If you were given a free night to do anything you wanted, chances are you might be paralyzed, at least temporarily, by all the possibilities. But eventually you would pick something, and you would have a good reason for it.
Dave Gleason, owner of Athletes Acceleration in Pembroke, Mass., assumed the same would hold true of the young athletes he trains. As a proponent of free play in his facility, Gleason recently was working with a group of 6-to-9-year-olds and decided to let them choose any activity they wanted to do that day.
But those youngsters weren’t paralyzed by possibilities. They were frozen by the opportunity to choose, which so often is not part of their daily athletic reality.
“They had a lot of difficulty because everything is orchestrated or rehearsed for them,” Gleason said. “They’re told what to do, when to do it and for how long.”
Gleason, 46, didn’t like what he was seeing and hearing for a number of reasons. Here are a handful of the ways in which he believes free play is beneficial to young athletes:
Learn to cooperate as a group
As a kid growing up, Gleason says he experienced free play almost every day. But within his group of friends, not everyone always wanted to do the same thing.
“We’d get together with any number of kids, and we had to figure stuff out after school. Five of us wanted to play street hockey and the others want to ride bikes. The majority wins,” Gleason said. “At the end of the day, we were all friends and we learned how to disagree on a subject and move on.”
That sort of social and individual regulation is critical to the development of young people, but it is often missing today.
“In my local community, I don’t think kids have those opportunities,” he said. “Instead, they only learn from a book or lesson – something or someone telling them, ‘This is how you should react.’ But we know it’s a lot different when it’s right front of you.”
Free play means learning your body
Regimented activity has a time and place, but free play is where you learn a lot about what your body can actually handle, because you aren’t thinking about prescribed breaks or rest periods. You’re just playing.
“We used to play really hard until we got tired, then we’d rest and maybe got into someone’s house and get a popsicle. Then go play some more,” Gleason said. “Now all of the rest periods are dictated. We need to get a pulse for our athletes by really watching them instead of just relying on time. When you’re on the ice in the real world, a lot of that stuff goes out the window.”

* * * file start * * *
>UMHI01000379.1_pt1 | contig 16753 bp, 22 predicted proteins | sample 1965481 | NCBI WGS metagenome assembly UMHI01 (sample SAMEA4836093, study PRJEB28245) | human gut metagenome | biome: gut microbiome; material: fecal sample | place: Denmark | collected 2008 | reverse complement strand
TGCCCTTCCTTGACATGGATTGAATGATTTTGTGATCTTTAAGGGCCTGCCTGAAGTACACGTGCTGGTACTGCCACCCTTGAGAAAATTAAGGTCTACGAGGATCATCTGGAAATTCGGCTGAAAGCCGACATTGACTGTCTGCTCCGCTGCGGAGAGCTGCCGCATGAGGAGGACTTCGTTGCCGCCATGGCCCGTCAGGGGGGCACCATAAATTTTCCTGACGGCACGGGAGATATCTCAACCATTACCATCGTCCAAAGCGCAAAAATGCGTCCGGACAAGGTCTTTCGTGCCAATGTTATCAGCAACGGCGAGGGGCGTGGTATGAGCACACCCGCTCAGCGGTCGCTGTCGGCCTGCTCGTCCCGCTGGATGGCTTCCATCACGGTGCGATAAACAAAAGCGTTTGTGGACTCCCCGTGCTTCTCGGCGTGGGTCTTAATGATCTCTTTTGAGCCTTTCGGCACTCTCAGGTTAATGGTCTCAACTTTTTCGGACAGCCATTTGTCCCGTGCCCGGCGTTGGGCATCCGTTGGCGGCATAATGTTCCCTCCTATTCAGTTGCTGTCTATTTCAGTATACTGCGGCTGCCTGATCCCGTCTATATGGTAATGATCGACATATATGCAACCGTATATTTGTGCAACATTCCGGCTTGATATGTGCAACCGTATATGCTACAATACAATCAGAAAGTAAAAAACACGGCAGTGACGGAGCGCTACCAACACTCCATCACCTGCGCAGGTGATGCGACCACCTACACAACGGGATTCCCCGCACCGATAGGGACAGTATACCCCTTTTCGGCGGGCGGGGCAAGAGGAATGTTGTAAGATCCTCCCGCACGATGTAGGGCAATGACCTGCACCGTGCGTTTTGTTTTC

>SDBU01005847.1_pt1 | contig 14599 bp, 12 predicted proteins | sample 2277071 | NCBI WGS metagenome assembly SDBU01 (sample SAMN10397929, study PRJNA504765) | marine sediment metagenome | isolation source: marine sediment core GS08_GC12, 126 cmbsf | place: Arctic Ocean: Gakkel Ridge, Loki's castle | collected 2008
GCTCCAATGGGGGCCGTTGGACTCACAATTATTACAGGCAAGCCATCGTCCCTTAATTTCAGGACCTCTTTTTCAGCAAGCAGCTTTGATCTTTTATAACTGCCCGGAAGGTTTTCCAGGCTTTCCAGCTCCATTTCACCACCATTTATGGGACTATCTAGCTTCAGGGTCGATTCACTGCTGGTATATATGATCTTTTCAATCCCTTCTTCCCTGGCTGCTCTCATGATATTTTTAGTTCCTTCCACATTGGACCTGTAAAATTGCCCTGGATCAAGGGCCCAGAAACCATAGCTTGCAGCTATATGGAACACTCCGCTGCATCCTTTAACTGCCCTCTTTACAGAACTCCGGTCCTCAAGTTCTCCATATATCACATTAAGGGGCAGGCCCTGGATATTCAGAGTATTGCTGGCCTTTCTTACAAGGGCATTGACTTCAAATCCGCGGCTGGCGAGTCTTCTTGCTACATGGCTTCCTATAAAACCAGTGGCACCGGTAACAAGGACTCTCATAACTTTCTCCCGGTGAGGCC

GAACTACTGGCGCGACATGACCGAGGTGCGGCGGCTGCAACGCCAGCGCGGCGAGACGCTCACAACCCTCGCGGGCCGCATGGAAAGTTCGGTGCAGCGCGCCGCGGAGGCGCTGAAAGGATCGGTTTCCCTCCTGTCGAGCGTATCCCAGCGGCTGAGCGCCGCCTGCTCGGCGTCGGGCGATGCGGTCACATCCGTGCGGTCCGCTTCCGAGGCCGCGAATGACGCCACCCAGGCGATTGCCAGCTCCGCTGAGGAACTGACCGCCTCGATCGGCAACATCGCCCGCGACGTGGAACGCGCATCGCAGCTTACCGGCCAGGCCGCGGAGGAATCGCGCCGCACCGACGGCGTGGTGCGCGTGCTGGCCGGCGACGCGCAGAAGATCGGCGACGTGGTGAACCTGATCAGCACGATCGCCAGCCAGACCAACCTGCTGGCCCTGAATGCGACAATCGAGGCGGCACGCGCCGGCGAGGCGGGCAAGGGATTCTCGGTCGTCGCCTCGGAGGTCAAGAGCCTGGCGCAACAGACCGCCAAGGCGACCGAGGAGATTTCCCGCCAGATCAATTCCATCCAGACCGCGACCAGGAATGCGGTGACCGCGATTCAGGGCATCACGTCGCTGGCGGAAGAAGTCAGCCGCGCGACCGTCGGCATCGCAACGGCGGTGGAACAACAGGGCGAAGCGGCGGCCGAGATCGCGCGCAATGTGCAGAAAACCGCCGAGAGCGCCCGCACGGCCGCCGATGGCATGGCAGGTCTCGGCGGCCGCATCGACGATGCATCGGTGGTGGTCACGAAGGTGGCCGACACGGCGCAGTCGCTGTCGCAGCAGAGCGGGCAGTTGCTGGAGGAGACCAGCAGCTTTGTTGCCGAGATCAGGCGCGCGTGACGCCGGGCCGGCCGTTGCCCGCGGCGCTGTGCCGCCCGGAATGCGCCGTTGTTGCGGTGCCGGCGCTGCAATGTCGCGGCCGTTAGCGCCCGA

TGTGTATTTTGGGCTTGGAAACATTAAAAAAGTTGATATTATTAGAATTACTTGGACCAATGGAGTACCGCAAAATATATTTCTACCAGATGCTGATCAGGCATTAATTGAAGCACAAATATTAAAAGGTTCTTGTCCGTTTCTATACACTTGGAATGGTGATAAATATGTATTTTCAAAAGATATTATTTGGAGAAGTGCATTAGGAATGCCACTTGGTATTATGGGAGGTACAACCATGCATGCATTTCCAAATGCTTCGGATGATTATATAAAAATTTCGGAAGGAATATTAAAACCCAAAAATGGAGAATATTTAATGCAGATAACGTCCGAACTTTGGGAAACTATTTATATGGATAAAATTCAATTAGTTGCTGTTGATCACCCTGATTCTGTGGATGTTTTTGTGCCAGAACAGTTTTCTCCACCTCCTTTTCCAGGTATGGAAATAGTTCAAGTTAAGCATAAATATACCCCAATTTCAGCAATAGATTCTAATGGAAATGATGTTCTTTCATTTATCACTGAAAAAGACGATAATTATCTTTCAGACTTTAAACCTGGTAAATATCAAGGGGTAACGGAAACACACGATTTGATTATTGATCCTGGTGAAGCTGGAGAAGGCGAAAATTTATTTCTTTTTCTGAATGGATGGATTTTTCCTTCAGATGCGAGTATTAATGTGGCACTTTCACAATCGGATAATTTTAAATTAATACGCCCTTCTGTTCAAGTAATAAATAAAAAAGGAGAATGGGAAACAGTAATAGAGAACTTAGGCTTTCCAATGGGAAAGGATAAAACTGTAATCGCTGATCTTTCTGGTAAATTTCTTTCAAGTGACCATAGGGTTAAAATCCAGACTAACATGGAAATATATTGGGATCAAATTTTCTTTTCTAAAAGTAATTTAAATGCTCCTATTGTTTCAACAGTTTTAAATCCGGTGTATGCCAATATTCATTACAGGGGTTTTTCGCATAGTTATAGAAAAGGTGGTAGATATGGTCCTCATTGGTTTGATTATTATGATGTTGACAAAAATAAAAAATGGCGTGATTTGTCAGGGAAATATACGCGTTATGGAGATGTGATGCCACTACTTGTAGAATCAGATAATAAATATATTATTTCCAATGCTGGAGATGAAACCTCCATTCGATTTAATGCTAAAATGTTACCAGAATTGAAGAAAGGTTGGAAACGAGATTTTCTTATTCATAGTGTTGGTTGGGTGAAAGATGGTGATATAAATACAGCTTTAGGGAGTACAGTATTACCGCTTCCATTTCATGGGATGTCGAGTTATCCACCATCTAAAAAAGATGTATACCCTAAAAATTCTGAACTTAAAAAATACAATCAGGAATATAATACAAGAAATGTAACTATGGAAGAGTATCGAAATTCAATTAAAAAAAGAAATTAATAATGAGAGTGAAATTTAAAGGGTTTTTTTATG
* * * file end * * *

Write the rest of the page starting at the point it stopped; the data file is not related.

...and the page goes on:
And those free play situations – something as simple as pick-up hockey – are places where a player learns vital nuances of their individuals skills that help with reaction time and more fluid movements on the ice.
“Younger athletes in team sports are losing the ability to predict. Through no fault of their own, youth hockey coaches are trying to teach skills, puck-handling and passing, and they’re also trying to teach them how to skate,” Gleason said. “That forces a situation where much of everything is rehearsed.”
Overly scripted drills in very controlled environments can limit a young athlete’s ability to read and react, anticipate plays and develop hockey IQ.
Sprains, strains and general ills
As a consequence of regimented movements and practicing situations instead of just playing, Gleason says he sees more injuries in young athletes that might be otherwise avoided if they were given more freedom.
“In my opinion, this is increasing incidences of non-trauma related soft tissue injury. You have to make up for lost reaction time because you need to use more force to decelerate and accelerate,” Gleason said. “Athletes are coming in younger and younger with strains and tired legs. We just didn’t see that in years previous. I feel like one thing we can counteract this with is allocating time for free play.”
But just including more free play is not the answer by itself. Playing multiple sports and rejecting early specialization also helps allow kids to build athleticism while preventing overuse injuries.
Gleason, who began working exclusively with youth athletes nearly a decade ago, remembers more regimented play creeping into youth sports in the early 2000s. He fears it will get worse before it gets better – “we haven’t reached the precipice yet,” he said – though he remains optimistic thanks to positive counterexamples of parents who just want their kids to learn, play and have fun on their own terms.
“The best players in the world are also the most creative,” Gleason said. “They’re the most fundamentally sound but they see things nobody else sees and create opportunities nobody else can. They have that mindset of free play and they’re the ones who are engaging that in some form on the ice.”